- Reaction Time: The ability to quickly respond (with the hand, finger, or foot) to a signal (sound, light, picture) when it appears. Example is to be able to watch and monitor the working of a proximity switch in a PLC.
- Control Precision: The ability to quickly and repeatedly adjust the controls of a machine or a vehicle to exact positions. Example is being able to align a shift to where it needs to be at the start of an operation.
- Manual Dexterity: The ability to quickly move your hand, your hand together with your arm, or your two hands to grasp, manipulate, or assemble objects. Example is to be able to rebuild a solenoid valve.
- Arm-Hand Steadiness: The ability to keep your hand and arm steady while moving your arm or while holding your arm and hand in one position. Example is the ability to change bearings in a piece equipment.
- Finger Dexterity: The ability to make precisely coordinated movements of the fingers of one or both hands to grasp, manipulate, or assemble very small objects. Example is to be able to start a nut on a screw.
- Near Vision: The ability to see details at close range (within a few feet of the observer). Example is watching the Input/Output numbers on a PLC.
- Hearing Sensitivity: The ability to detect or tell the differences between sounds that vary in pitch and loudness. Example is to be able to listen to a motor and determine if it is running properly.
- Information Ordering: The ability to arrange things or actions in a certain order or pattern according to a specific rule or set of rules (e.g., patterns of numbers, letters, words, pictures, mathematical operations). Example is reading a set of blueprints.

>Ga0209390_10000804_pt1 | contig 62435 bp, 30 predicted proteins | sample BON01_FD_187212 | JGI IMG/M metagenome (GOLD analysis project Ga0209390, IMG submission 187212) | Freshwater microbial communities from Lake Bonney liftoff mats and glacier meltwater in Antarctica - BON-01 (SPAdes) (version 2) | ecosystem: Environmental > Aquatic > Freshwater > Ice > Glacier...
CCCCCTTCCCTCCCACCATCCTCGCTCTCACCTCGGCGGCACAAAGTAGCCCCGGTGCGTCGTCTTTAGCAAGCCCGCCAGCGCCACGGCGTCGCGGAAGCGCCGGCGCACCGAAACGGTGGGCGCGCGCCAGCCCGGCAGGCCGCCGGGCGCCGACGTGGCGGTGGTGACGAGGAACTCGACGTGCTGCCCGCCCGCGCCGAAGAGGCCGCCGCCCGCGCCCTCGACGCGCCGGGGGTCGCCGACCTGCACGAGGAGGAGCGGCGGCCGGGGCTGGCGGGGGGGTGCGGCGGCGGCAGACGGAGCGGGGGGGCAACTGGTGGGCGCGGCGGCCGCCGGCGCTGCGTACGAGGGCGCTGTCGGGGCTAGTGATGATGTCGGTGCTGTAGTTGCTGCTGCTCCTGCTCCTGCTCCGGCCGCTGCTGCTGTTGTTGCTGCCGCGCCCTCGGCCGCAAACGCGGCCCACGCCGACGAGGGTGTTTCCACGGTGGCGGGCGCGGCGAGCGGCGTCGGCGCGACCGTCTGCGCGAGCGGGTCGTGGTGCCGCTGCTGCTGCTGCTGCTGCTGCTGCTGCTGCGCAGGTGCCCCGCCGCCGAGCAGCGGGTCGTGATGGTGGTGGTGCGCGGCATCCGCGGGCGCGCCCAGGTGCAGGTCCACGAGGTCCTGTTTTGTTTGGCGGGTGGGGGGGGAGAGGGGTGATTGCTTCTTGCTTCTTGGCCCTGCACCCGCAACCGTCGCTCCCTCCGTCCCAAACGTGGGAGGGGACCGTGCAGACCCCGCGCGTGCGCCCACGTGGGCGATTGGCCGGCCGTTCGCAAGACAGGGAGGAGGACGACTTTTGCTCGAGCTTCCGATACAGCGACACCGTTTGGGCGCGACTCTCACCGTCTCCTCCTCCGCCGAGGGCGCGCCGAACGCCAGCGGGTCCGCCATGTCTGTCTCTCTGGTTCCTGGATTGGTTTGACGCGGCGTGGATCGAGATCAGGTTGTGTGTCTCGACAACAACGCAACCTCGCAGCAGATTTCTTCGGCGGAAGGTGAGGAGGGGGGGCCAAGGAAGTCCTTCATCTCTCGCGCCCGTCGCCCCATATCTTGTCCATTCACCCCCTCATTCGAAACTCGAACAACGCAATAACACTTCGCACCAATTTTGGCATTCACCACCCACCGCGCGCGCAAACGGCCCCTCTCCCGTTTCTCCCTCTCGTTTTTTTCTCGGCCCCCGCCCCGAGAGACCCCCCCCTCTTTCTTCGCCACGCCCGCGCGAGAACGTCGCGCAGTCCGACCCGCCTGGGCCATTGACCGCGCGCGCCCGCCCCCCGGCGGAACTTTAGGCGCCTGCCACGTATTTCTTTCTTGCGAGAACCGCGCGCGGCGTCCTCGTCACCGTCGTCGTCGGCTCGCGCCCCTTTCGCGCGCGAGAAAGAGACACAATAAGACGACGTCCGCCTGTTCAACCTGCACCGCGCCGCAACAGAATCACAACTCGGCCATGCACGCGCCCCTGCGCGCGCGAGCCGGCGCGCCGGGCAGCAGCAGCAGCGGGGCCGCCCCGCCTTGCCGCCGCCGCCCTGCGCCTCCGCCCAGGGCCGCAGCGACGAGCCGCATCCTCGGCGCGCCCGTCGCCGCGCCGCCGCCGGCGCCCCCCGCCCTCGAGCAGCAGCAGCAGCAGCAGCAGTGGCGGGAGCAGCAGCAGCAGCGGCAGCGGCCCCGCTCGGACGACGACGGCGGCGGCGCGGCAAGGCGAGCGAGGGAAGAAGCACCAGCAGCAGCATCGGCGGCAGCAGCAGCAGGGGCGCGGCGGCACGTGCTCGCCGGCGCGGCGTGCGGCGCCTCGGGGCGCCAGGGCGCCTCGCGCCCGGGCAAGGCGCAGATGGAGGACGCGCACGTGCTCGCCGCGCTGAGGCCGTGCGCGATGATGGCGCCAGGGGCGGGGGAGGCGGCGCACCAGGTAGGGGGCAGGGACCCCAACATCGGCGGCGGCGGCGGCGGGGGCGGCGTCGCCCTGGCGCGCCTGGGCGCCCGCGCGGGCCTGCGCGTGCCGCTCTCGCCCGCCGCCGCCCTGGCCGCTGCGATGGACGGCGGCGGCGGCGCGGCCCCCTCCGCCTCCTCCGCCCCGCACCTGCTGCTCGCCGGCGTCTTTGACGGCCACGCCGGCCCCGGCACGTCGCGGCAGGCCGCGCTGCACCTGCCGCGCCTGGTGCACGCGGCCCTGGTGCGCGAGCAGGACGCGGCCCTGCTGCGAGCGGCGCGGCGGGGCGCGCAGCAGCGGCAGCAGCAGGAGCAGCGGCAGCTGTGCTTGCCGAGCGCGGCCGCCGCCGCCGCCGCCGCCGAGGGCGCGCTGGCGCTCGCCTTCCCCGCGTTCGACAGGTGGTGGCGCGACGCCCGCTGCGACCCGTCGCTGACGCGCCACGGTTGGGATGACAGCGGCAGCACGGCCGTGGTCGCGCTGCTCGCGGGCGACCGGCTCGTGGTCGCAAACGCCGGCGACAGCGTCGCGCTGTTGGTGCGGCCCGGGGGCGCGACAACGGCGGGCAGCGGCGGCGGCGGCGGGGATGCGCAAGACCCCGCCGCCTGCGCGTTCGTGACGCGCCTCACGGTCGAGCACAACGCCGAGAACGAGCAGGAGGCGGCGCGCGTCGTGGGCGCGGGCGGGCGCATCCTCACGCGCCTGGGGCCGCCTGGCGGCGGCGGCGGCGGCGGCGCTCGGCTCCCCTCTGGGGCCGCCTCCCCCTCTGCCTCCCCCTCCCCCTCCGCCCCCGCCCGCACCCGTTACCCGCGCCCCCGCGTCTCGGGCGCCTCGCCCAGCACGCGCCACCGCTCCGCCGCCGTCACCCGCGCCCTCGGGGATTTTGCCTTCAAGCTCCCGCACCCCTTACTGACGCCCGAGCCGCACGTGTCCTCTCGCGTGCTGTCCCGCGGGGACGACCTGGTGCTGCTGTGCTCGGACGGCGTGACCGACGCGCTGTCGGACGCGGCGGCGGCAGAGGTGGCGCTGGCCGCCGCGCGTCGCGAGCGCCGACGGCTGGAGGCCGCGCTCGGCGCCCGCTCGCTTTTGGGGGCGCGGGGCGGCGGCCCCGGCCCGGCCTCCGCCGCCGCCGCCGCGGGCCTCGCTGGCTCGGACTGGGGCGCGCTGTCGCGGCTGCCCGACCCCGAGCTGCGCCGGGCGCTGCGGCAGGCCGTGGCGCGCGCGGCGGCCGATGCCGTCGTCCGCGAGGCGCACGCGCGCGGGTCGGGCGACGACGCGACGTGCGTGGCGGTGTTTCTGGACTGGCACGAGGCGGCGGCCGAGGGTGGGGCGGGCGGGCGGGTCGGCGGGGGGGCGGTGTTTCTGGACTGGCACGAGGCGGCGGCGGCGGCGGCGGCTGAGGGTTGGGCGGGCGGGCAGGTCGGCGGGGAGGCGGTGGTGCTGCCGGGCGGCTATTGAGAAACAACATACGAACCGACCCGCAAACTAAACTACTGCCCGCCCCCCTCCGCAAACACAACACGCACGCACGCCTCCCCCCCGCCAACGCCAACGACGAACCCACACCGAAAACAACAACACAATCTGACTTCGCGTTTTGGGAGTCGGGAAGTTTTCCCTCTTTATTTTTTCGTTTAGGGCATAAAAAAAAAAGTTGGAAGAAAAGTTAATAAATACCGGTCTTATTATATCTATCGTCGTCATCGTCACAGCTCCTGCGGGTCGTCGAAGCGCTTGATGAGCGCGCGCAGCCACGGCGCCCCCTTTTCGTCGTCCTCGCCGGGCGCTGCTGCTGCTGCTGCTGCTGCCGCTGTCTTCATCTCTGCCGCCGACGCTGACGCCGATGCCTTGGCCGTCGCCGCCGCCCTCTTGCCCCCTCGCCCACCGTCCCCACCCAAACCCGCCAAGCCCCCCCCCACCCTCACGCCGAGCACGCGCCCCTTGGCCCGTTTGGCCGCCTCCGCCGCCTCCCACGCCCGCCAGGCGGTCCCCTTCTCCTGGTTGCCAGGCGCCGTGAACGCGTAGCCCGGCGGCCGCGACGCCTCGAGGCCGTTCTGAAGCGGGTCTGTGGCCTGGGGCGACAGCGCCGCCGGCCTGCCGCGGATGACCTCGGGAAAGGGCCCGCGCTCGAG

- Multi-Limb Coordination: The ability to coordinate two or more limbs (for example, two arms, two legs, or one leg and one arm) while sitting, standing, or lying down. It does not involve performing the activities while the whole body is in motion. Example is the ability to change out a motor that has been determined to be bad.
- Problem Sensitivity: The ability to tell when something is wrong or is likely to go wrong. It does not involve solving the problem, only recognizing there is a problem. Example is to be able to determine is a problem is present in an operation of a machine.
EXAMPLES ARE NOT ALL INCLUSIVE.
Randolph Community College is an ADA compliant institution. The College does not discriminate on the basis of disability in the admissions process or in access to its programs, services and/or activities for qualified individuals who meet essential eligibility requirements. The College will provide reasonable accommodations for documented disabilities of individuals who are eligible to receive or participate in college programs, services and/or activities. Student Services provides a disability counselor to assist students in requesting disability related accommodations. If a student believes that he/she cannot meet one or more of the essential functions without accommodations, the student is encouraged to disclose the disability to the disability counselor as soon as possible. Students must certify the ability to meet essential functions of the curriculum by a signed statement when they begin the program.